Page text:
Is Israel worth saving, and if so, how do we secure its future?
The Jewish State must end, say its enemies, from intellectuals like Tony Judt to hate-filled demagogues like Mahmoud Ahmadinejad. Even average Israelis are wondering if they wouldn't be better off somewhere else and whether they ought to persevere. Daniel Gordis is confident his fellow Jews can renew their faith in the cause, and in Saving Israel , he outlines how.
- 2009 National Jewish Book Award winner
- Addresses the most pressing issues faced by Israel-and American Jews-today, without recycling the same old arguments
- Lays to rest some of the most pernicious myths about Israel, including: Jews could thrive without Israel; Israeli Arabs just want equality, and Palestinians just want their own state; peace will come, if Israel will just do the right things
- "Morally powerful . . . from a writer whose reflections are consistently as intellectually impressive as they are moving. . . . Gordis addresses the exigencies of our time with the urgency they overridingly demand, and with the depth of feeling they inspire."-Cynthia Ozick
Gordis has written many popular personal essays and memoirs in the past, but Saving Israel is a full-throated call to arms. Never has the case for defending-no, celebrating-the existence of Israel been so clear, so passionate, or so worthy of wholehearted support.
|Publisher:||Turner Publishing Company|
|Edition description:||First Edition|
|Product dimensions:||5.60(w) x 8.90(h) x 0.80(d)|
About the Author
Table of ContentsIsrael, Post Euphoria.
ONE The State That Reinvented Hope.
TWO Jews Making Jewish Decisions.
THREE The First War, All Over Again.
FOUR A Nation That Dwells Alone.
FIVE The Next Six Million.
SIX Israeli Arabs in a Jewish State.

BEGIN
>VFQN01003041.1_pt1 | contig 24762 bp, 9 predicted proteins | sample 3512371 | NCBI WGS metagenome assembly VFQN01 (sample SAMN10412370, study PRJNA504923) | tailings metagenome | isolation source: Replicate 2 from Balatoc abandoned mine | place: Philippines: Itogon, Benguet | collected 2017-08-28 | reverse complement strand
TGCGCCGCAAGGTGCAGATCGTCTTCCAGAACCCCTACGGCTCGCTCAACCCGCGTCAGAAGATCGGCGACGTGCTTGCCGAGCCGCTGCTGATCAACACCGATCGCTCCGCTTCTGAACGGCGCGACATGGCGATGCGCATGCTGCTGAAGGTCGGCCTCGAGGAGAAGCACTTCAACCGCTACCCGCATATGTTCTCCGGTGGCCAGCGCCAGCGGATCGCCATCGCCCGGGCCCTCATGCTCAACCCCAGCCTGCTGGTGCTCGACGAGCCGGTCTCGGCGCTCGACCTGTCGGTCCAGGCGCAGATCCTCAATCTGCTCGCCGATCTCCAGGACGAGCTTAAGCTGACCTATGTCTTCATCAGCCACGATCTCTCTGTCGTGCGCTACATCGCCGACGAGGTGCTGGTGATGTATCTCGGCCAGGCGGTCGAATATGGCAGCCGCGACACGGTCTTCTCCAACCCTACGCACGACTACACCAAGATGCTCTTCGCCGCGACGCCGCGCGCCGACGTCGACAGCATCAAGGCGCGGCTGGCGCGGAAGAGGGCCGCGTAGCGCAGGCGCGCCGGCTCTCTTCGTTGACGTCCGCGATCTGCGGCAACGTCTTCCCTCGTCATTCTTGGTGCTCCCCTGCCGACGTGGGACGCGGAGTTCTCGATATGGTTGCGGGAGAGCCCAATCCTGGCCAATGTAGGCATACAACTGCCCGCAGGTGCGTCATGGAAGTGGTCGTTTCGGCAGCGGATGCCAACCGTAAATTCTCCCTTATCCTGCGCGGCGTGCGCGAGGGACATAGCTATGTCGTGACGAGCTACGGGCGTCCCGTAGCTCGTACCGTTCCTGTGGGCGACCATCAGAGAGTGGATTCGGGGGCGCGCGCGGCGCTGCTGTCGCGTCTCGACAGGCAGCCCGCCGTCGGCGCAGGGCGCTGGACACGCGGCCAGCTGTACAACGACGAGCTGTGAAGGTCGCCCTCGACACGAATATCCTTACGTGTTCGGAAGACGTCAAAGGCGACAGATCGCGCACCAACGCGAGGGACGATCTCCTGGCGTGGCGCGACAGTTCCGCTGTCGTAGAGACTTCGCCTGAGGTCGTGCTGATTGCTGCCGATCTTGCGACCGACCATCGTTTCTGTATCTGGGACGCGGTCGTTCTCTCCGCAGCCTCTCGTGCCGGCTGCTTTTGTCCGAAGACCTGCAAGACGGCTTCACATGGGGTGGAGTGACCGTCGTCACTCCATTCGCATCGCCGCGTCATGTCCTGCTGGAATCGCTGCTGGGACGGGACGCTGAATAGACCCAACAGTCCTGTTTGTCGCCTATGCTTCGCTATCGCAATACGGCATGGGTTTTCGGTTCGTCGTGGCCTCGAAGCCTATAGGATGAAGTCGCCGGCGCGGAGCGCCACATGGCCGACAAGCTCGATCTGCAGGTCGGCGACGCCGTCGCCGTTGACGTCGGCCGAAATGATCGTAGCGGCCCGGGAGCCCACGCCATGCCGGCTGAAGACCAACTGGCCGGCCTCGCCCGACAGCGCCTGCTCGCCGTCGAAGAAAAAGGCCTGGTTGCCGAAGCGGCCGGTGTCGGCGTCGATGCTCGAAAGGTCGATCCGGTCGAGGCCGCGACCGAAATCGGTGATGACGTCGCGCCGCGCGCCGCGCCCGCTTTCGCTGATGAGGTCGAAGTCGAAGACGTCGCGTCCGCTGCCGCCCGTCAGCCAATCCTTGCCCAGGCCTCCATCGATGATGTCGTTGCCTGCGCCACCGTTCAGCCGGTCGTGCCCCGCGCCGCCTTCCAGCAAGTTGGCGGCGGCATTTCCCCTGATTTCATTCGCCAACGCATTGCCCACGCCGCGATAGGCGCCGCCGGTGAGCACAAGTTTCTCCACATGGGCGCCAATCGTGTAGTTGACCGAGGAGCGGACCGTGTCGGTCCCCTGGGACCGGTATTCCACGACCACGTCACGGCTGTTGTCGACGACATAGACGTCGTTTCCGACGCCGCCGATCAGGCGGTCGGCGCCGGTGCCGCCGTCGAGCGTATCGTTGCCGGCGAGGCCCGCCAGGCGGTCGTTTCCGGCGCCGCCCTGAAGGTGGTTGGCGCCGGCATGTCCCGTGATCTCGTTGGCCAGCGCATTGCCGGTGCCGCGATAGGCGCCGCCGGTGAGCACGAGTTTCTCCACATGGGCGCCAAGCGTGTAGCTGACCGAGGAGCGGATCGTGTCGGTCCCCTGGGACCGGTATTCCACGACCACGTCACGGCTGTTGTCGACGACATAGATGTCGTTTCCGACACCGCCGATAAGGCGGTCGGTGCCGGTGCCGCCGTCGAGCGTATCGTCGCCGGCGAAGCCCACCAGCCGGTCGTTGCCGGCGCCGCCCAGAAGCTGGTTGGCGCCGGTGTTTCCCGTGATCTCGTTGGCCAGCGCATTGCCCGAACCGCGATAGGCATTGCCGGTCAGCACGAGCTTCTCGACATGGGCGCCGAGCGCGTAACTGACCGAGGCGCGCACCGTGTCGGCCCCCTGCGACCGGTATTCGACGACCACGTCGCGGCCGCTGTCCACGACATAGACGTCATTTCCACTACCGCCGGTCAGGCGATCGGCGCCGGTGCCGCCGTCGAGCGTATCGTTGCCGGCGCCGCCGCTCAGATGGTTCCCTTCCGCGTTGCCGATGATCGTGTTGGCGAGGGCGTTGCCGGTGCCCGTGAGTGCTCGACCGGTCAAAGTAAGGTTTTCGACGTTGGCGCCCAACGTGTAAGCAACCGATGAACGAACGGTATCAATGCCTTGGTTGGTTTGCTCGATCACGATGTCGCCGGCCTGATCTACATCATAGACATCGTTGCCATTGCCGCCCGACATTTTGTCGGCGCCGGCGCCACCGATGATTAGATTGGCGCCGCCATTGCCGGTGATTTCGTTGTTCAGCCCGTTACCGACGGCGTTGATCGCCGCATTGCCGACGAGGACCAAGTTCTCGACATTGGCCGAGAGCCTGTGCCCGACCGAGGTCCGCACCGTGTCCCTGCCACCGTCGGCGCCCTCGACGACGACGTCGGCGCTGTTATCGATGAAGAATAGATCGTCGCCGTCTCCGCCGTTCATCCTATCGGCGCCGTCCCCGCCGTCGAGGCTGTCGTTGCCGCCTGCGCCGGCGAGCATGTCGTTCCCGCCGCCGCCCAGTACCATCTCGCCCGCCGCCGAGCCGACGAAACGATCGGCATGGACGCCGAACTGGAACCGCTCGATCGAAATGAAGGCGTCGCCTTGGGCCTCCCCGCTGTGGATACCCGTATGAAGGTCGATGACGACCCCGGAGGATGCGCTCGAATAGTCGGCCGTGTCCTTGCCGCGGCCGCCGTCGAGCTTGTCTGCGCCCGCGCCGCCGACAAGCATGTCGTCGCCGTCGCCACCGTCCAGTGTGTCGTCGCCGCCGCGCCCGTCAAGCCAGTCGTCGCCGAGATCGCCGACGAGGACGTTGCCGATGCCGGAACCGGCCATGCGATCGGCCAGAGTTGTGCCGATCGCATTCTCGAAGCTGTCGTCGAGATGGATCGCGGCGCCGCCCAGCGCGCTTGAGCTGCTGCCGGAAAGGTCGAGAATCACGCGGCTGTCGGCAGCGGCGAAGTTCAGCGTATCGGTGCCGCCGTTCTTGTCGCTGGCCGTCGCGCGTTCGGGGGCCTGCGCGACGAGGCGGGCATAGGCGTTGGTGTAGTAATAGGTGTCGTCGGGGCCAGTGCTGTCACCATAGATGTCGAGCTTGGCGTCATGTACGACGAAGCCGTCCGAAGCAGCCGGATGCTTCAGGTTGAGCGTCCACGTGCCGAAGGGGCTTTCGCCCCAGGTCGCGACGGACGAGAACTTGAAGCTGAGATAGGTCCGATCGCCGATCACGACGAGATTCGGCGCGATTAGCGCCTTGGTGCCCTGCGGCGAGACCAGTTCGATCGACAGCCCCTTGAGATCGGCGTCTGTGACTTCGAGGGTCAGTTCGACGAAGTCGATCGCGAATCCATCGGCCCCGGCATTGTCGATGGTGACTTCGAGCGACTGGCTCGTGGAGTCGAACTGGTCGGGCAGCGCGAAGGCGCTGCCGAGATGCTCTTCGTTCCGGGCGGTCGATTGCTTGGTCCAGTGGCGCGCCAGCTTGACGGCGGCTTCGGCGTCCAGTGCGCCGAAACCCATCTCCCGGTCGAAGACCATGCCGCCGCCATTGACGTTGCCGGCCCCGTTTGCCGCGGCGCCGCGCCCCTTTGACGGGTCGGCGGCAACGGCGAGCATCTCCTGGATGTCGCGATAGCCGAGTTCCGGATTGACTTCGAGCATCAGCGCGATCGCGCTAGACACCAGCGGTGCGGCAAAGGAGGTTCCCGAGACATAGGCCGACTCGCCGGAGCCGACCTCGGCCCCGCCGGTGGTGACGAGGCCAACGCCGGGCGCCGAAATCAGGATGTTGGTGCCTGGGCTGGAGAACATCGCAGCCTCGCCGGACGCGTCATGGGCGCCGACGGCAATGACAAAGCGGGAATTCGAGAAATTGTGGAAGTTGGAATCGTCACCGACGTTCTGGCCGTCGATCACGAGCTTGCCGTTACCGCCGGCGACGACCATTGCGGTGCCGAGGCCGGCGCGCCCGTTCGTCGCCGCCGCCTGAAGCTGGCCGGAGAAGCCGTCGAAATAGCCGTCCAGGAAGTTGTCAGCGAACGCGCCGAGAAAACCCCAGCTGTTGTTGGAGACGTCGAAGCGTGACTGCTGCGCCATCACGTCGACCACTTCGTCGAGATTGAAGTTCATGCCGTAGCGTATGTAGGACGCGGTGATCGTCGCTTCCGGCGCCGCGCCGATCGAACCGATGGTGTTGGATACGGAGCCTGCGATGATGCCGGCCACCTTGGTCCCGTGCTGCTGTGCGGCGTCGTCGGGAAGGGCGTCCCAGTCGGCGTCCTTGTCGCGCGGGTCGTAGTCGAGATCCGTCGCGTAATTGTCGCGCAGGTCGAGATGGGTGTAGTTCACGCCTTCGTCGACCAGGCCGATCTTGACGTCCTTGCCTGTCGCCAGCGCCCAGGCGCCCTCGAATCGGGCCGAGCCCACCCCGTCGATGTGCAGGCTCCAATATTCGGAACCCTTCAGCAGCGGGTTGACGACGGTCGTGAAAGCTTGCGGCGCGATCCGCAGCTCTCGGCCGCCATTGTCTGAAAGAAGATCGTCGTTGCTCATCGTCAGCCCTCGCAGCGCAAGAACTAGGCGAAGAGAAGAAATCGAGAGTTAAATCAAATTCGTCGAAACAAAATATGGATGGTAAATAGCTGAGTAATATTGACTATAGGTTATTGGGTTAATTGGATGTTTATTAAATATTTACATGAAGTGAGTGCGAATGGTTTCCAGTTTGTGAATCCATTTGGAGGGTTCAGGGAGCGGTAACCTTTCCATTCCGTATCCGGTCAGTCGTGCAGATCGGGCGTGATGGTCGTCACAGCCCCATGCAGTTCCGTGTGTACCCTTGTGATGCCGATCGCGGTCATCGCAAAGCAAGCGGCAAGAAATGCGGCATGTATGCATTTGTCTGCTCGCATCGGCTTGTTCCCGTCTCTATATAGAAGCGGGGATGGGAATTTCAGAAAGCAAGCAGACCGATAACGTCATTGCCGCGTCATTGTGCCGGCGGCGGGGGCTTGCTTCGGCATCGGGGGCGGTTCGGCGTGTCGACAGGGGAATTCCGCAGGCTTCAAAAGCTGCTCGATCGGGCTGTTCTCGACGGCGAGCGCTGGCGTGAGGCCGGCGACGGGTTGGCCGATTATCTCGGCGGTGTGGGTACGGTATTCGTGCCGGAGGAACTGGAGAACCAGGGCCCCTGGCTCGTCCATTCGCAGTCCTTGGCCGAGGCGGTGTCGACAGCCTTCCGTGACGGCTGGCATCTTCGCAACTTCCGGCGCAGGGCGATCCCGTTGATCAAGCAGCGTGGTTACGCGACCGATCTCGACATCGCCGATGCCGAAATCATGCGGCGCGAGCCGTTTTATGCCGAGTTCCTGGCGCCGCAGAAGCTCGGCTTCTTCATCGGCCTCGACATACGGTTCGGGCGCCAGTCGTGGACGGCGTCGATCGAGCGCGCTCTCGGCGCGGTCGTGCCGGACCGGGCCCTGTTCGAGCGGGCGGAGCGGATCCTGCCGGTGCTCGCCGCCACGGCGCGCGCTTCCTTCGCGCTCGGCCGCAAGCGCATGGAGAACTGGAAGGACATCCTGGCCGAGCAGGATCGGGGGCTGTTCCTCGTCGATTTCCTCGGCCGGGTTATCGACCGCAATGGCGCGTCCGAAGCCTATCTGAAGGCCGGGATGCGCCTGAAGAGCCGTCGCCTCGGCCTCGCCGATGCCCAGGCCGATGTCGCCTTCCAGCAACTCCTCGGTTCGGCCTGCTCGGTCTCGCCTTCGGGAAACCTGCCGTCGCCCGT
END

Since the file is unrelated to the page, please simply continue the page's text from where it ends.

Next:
SEVEN The Withering of Zionist Passion.
EIGHT More than Just a Hebrew-Speaking America.
NINE Israel's Arabs, Israel's Conundrum.
TEN Creating the New Jew.
ELEVEN The Wars That Must Be Waged.
TWELVE The Jewish State and the State of the Jews.
Because Israel Is Not Just a State.
What People are Saying About This
Few books can combine the sweep of Israel's complex and extraordinary history with personal insight and passion. Saving Israel accomplishes this and more, it educates and inspires it readers while furnishing them with well-grounded hope for the future. Daniel Gordis has written an essential text for students, scholars, journalists--anyone concerned with the survival of the Jewish State.
--Michael Oren, Bestselling author of Six Days of War and Power, Faith and Fantasy: American in the Middle East, 1776 to the Present
Daniel Gordis's morally powerful Saving Israel, from a writer whose reflections are consistently as intellectually impressive as they are moving, engages in an acutely necessary argument: that sovereignty has significantly changed the Jewish condition by influencing how we think. Gordis addresses the exigencies of our time with the urgency they overridingly demand, and with the depth of feeling they inspire.